In terms of your photography, what has been your greatest piece of work so far?


That’s tricky. I know that my friend Mason Newman, who’s a very talented fashion designer and artist, has a print of one of my pictures on his wall. It’s a shot I took of him that ended up being the basis of a limited line of his. I love fashion, so actually wearing something with one of my images on it was pretty surreal.

Is there any specific creatives you look to for influence?

Oh my god, so many. Justin Vernon, of Bon Iver, springs to mind. I love his music, and for some reason it always puts me in the mood to write. In terms of film, directors like Lars Von Trier and Edgar Wright, George Lucas, Tarantino, the Coens, Martin MacDonagh, The Zucker Brothers - the list goes on. Writers like Philip K. Dick and Ryūnosuke Akutagawa. Marco Pierre White. Anthony Hopkins. Kenneth Branagh. John Mayer is my style guru.

Philip Seymour Hoffmann was my hero - as an actor, I don’t think anyone’s ever done it better. Sometimes I’ll spend a whole afternoon rehearsing a scene from ‘The Master’ or ‘Synechdoche, New York’ to myself in my room, trying to get inside his head. I never will. But he’s been such an important influence on my journey as an actor.

Photo @connorpickenfilms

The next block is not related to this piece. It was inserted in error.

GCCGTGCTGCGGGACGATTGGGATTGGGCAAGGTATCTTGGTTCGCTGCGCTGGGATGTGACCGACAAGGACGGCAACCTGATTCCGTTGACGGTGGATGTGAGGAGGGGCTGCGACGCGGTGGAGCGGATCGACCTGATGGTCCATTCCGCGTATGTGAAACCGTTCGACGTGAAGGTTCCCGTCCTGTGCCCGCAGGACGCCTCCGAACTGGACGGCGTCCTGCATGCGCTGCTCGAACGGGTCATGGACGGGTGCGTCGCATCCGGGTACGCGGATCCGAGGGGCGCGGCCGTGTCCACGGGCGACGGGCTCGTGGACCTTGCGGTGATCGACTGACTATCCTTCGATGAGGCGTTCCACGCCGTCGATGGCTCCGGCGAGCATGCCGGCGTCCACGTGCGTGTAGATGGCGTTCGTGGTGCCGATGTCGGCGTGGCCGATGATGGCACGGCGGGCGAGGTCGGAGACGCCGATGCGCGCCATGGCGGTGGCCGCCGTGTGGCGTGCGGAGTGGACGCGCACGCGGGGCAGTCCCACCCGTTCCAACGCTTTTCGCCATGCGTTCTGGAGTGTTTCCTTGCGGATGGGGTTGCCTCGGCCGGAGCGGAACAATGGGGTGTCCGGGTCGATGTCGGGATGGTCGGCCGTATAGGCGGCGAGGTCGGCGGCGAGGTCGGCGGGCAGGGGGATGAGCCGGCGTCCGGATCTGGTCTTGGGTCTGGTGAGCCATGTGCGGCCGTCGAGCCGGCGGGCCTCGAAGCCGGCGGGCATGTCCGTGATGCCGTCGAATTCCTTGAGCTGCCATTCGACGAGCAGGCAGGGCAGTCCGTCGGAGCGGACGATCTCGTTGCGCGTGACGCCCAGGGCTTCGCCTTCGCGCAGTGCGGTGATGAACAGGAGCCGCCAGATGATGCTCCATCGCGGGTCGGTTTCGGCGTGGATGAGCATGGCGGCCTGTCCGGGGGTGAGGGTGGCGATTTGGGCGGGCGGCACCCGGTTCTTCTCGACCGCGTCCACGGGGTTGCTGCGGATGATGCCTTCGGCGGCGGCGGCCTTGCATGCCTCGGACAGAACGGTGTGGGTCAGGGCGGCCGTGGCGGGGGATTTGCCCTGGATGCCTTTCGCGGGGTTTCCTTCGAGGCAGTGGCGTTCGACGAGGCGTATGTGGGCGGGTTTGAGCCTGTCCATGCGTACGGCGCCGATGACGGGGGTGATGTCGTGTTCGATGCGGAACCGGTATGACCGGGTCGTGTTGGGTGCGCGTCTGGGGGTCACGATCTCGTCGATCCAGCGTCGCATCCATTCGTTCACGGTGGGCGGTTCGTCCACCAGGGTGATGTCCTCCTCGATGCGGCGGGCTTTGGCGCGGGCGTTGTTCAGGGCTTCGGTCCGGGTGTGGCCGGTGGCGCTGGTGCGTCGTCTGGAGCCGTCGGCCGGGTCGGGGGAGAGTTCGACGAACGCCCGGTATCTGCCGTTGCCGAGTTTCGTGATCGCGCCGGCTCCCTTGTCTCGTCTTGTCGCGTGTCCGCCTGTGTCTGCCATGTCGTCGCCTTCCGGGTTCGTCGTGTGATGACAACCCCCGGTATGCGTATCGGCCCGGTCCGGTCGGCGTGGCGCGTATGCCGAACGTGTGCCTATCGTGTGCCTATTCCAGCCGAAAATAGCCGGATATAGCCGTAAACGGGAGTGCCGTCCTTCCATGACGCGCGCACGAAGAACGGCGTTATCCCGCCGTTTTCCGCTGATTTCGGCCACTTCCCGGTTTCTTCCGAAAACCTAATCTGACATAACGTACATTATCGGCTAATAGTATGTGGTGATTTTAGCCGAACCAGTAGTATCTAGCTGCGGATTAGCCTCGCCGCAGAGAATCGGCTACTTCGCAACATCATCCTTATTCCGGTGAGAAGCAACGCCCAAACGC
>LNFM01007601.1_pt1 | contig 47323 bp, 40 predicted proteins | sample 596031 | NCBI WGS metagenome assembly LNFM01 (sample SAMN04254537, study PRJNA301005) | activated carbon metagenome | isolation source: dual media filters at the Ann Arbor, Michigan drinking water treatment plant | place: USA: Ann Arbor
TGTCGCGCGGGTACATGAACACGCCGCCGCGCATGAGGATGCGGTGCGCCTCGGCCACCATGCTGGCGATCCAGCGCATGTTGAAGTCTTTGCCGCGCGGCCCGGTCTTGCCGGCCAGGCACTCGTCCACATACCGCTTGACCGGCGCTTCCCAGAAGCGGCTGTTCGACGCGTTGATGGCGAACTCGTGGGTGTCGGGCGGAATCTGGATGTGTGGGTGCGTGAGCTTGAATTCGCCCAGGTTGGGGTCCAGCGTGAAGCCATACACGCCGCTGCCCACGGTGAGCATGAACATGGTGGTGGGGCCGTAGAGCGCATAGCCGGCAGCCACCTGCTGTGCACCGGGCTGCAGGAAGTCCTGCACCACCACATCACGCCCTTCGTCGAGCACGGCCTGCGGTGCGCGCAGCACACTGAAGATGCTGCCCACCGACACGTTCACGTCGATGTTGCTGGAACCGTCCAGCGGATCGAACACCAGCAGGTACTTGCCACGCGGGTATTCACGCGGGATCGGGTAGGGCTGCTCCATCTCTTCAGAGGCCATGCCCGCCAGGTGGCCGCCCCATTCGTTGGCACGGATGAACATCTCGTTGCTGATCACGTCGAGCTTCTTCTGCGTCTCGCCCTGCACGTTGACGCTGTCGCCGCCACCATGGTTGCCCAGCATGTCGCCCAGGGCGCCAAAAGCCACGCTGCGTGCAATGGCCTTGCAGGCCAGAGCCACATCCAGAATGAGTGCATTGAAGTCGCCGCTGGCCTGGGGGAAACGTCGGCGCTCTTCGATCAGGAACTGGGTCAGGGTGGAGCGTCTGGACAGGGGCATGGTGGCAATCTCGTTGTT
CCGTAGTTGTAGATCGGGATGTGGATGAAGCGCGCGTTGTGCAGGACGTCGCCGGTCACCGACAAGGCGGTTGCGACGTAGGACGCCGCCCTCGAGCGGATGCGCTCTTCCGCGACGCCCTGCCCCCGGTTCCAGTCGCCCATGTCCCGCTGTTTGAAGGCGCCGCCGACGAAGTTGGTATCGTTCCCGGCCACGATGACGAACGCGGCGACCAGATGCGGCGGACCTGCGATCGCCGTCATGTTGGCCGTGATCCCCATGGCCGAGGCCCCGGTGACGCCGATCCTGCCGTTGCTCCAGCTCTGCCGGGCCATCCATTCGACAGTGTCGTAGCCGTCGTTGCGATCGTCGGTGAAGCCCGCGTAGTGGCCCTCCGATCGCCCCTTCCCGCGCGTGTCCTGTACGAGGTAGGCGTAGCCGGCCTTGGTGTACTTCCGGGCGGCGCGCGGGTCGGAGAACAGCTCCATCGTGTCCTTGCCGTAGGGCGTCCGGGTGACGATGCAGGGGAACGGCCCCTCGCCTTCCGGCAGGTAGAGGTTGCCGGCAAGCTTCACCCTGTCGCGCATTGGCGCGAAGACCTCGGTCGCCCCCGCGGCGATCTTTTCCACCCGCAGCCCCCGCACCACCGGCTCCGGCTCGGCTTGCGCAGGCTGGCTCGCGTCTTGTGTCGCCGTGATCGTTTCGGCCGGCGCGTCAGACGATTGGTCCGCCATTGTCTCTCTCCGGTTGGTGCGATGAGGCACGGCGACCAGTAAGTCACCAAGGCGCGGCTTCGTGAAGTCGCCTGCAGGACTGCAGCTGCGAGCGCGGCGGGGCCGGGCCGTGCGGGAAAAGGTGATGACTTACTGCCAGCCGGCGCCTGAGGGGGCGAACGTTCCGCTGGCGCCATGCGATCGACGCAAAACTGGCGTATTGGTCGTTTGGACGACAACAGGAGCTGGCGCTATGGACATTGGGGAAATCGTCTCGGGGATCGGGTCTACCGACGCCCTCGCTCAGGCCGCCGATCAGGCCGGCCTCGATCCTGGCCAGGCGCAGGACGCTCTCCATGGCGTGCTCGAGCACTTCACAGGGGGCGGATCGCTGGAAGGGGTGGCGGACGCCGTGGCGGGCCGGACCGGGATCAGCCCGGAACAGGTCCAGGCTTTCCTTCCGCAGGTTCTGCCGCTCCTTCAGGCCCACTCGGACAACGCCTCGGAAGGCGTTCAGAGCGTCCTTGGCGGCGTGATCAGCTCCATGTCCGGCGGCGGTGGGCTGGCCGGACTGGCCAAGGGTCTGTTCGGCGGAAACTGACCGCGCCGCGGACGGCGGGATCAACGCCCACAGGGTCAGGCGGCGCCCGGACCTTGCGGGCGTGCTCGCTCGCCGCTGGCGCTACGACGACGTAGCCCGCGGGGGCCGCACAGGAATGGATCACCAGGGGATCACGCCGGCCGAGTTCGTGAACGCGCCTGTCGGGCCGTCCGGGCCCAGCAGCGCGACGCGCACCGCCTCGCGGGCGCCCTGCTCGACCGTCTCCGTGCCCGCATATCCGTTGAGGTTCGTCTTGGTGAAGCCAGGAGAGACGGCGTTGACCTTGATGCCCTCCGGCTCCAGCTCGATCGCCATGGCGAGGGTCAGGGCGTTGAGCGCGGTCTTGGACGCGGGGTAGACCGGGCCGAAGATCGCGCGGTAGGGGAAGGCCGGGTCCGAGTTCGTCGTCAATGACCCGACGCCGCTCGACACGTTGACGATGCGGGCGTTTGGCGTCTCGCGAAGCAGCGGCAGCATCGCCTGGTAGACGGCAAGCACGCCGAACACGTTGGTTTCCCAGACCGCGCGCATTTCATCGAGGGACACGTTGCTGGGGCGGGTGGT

Going back to film for a minute, if you could have anyone play you in a movie who would it be and why?


Ha. This is tough. I don’t know if Ryan Gosling would look right for it, as much as I’d like to give myself that compliment... So is this a movie about current, 19 year old me? In that case, maybe someone like Jack Grazer, or Will Poulter. They’re both brilliant. If it was a slightly older me... probably Kenneth Branagh. Or Paddy Considine. Or Ewan McGregor. Or Robert Sheehan. I’m beginning to realise that I’d be a shit casting director.

I think I’d have to go for Branagh. He’s a genius, and we apparently have quite similar looking mouths. Yeah. Branagh it is.

If you were to have a film, say about your life, 'The Life of Max Raphael'. What song would you have play when the end credits run?


‘Ramble On’ by Led Zeppelin. Didn’t even have to think about that one. Something about it just makes me feel so optimistic. A little serotonin boost. The lyrics represent a kind of outlook I’d love to live by. Then again, in typical Led Zep fashion it turns out they’re actually all about ‘The Hobbit’ - come to think of it, the entire verse about Gollum and Mordor should probably have been a tip off. Not sure if that’s disappointing or fun or both. At least the bassline is really fucking cool.

Are there any creative ventures that you are interested in getting into, that you have yet to experiment with? Have you got any projects lined up? Are any of them outside of photography, acting and directing?

I’m completely obsessed with animation - so I’d love to do an animated project at some point. Working with Michael Dante di Martinez and Bryan Konietzko, who created ‘Avatar: The Last Airbender’, is a bit of a dream of mine. If you’re one of those people that ‘doesn’t like animation’, watch ‘Spider-Man: Into the Spiderverse’. I’d love to make something like that. There are projects on the way this year, yeah. Lots of writing, and I’m looking forward to directing again. Acting too, of course. I can’t say too much right now, but I’m really excited about them.